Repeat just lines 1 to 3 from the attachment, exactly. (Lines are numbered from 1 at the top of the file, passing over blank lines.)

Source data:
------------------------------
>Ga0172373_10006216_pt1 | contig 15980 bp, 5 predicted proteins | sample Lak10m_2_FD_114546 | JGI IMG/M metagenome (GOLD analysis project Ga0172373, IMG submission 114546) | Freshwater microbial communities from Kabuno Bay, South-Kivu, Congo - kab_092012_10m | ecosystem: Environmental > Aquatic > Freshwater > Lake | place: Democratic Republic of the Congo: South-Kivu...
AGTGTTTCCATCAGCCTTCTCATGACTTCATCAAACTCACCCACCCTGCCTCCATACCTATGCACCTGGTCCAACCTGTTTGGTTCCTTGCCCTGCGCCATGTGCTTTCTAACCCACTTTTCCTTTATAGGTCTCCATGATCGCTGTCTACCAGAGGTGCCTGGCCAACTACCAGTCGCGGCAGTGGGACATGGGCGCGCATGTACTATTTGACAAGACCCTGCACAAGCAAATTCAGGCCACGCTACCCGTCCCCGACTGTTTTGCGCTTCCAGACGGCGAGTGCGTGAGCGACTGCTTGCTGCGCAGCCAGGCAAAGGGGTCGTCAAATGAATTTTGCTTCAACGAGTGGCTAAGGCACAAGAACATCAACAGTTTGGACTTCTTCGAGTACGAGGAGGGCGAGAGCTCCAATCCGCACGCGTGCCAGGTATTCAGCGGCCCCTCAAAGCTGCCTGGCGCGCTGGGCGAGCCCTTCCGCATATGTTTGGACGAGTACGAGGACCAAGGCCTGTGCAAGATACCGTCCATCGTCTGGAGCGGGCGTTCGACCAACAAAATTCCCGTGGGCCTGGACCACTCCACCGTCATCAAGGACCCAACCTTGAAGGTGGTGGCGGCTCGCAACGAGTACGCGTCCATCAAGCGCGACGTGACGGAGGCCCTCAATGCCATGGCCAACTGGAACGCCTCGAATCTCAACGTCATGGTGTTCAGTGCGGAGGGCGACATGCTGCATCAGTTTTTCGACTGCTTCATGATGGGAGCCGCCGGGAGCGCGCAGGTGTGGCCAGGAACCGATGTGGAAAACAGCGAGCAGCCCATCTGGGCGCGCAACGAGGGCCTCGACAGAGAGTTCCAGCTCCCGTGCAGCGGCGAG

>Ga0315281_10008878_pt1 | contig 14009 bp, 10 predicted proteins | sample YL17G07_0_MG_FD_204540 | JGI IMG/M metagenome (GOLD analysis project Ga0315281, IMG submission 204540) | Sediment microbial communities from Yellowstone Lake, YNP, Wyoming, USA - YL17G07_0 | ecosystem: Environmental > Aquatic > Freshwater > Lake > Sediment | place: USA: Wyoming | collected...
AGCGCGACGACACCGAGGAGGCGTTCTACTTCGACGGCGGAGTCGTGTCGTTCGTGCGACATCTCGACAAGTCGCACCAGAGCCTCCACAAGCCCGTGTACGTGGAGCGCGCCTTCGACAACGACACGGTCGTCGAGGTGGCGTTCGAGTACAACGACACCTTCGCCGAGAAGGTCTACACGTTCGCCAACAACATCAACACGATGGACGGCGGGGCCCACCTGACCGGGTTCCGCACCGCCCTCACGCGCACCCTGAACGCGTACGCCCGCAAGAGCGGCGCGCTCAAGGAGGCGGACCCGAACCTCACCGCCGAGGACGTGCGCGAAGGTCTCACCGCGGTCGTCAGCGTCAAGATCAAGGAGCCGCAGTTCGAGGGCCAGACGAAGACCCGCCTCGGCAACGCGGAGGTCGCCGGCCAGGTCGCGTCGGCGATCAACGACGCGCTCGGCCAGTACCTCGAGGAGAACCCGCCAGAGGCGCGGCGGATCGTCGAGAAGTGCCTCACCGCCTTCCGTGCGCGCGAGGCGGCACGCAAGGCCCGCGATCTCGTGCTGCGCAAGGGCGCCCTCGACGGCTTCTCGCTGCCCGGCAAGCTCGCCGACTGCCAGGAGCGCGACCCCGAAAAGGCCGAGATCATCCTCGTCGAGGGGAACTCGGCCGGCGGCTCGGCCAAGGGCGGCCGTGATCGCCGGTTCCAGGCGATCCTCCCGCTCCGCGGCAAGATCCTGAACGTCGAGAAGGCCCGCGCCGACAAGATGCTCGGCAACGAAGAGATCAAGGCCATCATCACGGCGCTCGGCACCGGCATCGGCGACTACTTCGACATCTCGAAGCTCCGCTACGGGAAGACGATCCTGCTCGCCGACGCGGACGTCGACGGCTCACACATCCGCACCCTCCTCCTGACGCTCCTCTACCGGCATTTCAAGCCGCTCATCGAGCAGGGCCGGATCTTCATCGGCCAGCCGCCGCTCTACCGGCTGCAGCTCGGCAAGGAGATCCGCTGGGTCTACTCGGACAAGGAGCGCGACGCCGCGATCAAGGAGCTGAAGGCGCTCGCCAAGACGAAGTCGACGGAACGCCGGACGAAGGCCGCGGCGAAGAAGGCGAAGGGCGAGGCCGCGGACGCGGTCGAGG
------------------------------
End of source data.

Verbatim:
>Ga0172373_10006216_pt1 | contig 15980 bp, 5 predicted proteins | sample Lak10m_2_FD_114546 | JGI IMG/M metagenome (GOLD analysis project Ga0172373, IMG submission 114546) | Freshwater microbial communities from Kabuno Bay, South-Kivu, Congo - kab_092012_10m | ecosystem: Environmental > Aquatic > Freshwater > Lake | place: Democratic Republic of the Congo: South-Kivu...
AGTGTTTCCATCAGCCTTCTCATGACTTCATCAAACTCACCCACCCTGCCTCCATACCTATGCACCTGGTCCAACCTGTTTGGTTCCTTGCCCTGCGCCATGTGCTTTCTAACCCACTTTTCCTTTATAGGTCTCCATGATCGCTGTCTACCAGAGGTGCCTGGCCAACTACCAGTCGCGGCAGTGGGACATGGGCGCGCATGTACTATTTGACAAGACCCTGCACAAGCAAATTCAGGCCACGCTACCCGTCCCCGACTGTTTTGCGCTTCCAGACGGCGAGTGCGTGAGCGACTGCTTGCTGCGCAGCCAGGCAAAGGGGTCGTCAAATGAATTTTGCTTCAACGAGTGGCTAAGGCACAAGAACATCAACAGTTTGGACTTCTTCGAGTACGAGGAGGGCGAGAGCTCCAATCCGCACGCGTGCCAGGTATTCAGCGGCCCCTCAAAGCTGCCTGGCGCGCTGGGCGAGCCCTTCCGCATATGTTTGGACGAGTACGAGGACCAAGGCCTGTGCAAGATACCGTCCATCGTCTGGAGCGGGCGTTCGACCAACAAAATTCCCGTGGGCCTGGACCACTCCACCGTCATCAAGGACCCAACCTTGAAGGTGGTGGCGGCTCGCAACGAGTACGCGTCCATCAAGCGCGACGTGACGGAGGCCCTCAATGCCATGGCCAACTGGAACGCCTCGAATCTCAACGTCATGGTGTTCAGTGCGGAGGGCGACATGCTGCATCAGTTTTTCGACTGCTTCATGATGGGAGCCGCCGGGAGCGCGCAGGTGTGGCCAGGAACCGATGTGGAAAACAGCGAGCAGCCCATCTGGGCGCGCAACGAGGGCCTCGACAGAGAGTTCCAGCTCCCGTGCAGCGGCGAG

>Ga0315281_10008878_pt1 | contig 14009 bp, 10 predicted proteins | sample YL17G07_0_MG_FD_204540 | JGI IMG/M metagenome (GOLD analysis project Ga0315281, IMG submission 204540) | Sediment microbial communities from Yellowstone Lake, YNP, Wyoming, USA - YL17G07_0 | ecosystem: Environmental > Aquatic > Freshwater > Lake > Sediment | place: USA: Wyoming | collected...